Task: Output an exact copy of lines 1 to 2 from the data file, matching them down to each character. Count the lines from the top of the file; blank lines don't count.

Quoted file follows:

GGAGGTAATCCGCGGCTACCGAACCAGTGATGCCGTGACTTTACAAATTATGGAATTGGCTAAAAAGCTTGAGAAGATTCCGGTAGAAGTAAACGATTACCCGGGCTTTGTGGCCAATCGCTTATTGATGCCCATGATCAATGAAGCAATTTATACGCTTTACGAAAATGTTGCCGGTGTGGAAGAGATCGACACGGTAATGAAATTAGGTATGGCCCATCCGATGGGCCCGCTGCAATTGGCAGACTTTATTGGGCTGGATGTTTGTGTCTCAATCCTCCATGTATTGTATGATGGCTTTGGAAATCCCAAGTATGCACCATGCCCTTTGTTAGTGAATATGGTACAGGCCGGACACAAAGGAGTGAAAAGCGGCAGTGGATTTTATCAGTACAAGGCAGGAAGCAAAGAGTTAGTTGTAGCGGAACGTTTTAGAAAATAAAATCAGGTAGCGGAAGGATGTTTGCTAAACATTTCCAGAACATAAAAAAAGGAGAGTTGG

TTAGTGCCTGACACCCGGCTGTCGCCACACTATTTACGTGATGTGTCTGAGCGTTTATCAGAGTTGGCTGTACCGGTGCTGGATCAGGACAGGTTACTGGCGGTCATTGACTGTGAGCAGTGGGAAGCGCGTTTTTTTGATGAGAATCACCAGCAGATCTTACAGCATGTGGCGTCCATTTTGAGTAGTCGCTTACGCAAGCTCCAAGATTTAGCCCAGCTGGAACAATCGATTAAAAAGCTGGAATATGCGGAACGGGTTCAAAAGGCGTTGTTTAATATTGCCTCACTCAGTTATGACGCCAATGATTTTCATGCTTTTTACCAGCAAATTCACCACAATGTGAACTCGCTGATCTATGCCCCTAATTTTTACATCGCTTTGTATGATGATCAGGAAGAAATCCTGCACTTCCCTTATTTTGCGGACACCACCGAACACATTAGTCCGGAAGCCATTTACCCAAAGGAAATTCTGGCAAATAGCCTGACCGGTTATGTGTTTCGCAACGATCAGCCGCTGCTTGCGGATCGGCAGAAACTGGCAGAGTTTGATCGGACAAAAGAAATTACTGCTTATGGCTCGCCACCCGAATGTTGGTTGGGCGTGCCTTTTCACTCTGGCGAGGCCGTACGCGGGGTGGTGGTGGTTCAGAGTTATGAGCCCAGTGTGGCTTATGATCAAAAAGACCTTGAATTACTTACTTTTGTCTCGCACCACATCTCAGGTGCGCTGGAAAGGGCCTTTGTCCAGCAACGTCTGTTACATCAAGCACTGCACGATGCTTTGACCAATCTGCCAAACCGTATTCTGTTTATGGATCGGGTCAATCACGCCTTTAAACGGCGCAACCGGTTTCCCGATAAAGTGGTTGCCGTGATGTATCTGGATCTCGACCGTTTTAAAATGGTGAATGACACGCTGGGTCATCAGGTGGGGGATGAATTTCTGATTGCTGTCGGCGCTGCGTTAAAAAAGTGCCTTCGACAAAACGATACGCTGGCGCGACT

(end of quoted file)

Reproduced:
GGAGGTAATCCGCGGCTACCGAACCAGTGATGCCGTGACTTTACAAATTATGGAATTGGCTAAAAAGCTTGAGAAGATTCCGGTAGAAGTAAACGATTACCCGGGCTTTGTGGCCAATCGCTTATTGATGCCCATGATCAATGAAGCAATTTATACGCTTTACGAAAATGTTGCCGGTGTGGAAGAGATCGACACGGTAATGAAATTAGGTATGGCCCATCCGATGGGCCCGCTGCAATTGGCAGACTTTATTGGGCTGGATGTTTGTGTCTCAATCCTCCATGTATTGTATGATGGCTTTGGAAATCCCAAGTATGCACCATGCCCTTTGTTAGTGAATATGGTACAGGCCGGACACAAAGGAGTGAAAAGCGGCAGTGGATTTTATCAGTACAAGGCAGGAAGCAAAGAGTTAGTTGTAGCGGAACGTTTTAGAAAATAAAATCAGGTAGCGGAAGGATGTTTGCTAAACATTTCCAGAACATAAAAAAAGGAGAGTTGG

TTAGTGCCTGACACCCGGCTGTCGCCACACTATTTACGTGATGTGTCTGAGCGTTTATCAGAGTTGGCTGTACCGGTGCTGGATCAGGACAGGTTACTGGCGGTCATTGACTGTGAGCAGTGGGAAGCGCGTTTTTTTGATGAGAATCACCAGCAGATCTTACAGCATGTGGCGTCCATTTTGAGTAGTCGCTTACGCAAGCTCCAAGATTTAGCCCAGCTGGAACAATCGATTAAAAAGCTGGAATATGCGGAACGGGTTCAAAAGGCGTTGTTTAATATTGCCTCACTCAGTTATGACGCCAATGATTTTCATGCTTTTTACCAGCAAATTCACCACAATGTGAACTCGCTGATCTATGCCCCTAATTTTTACATCGCTTTGTATGATGATCAGGAAGAAATCCTGCACTTCCCTTATTTTGCGGACACCACCGAACACATTAGTCCGGAAGCCATTTACCCAAAGGAAATTCTGGCAAATAGCCTGACCGGTTATGTGTTTCGCAACGATCAGCCGCTGCTTGCGGATCGGCAGAAACTGGCAGAGTTTGATCGGACAAAAGAAATTACTGCTTATGGCTCGCCACCCGAATGTTGGTTGGGCGTGCCTTTTCACTCTGGCGAGGCCGTACGCGGGGTGGTGGTGGTTCAGAGTTATGAGCCCAGTGTGGCTTATGATCAAAAAGACCTTGAATTACTTACTTTTGTCTCGCACCACATCTCAGGTGCGCTGGAAAGGGCCTTTGTCCAGCAACGTCTGTTACATCAAGCACTGCACGATGCTTTGACCAATCTGCCAAACCGTATTCTGTTTATGGATCGGGTCAATCACGCCTTTAAACGGCGCAACCGGTTTCCCGATAAAGTGGTTGCCGTGATGTATCTGGATCTCGACCGTTTTAAAATGGTGAATGACACGCTGGGTCATCAGGTGGGGGATGAATTTCTGATTGCTGTCGGCGCTGCGTTAAAAAAGTGCCTTCGACAAAACGATACGCTGGCGCGACT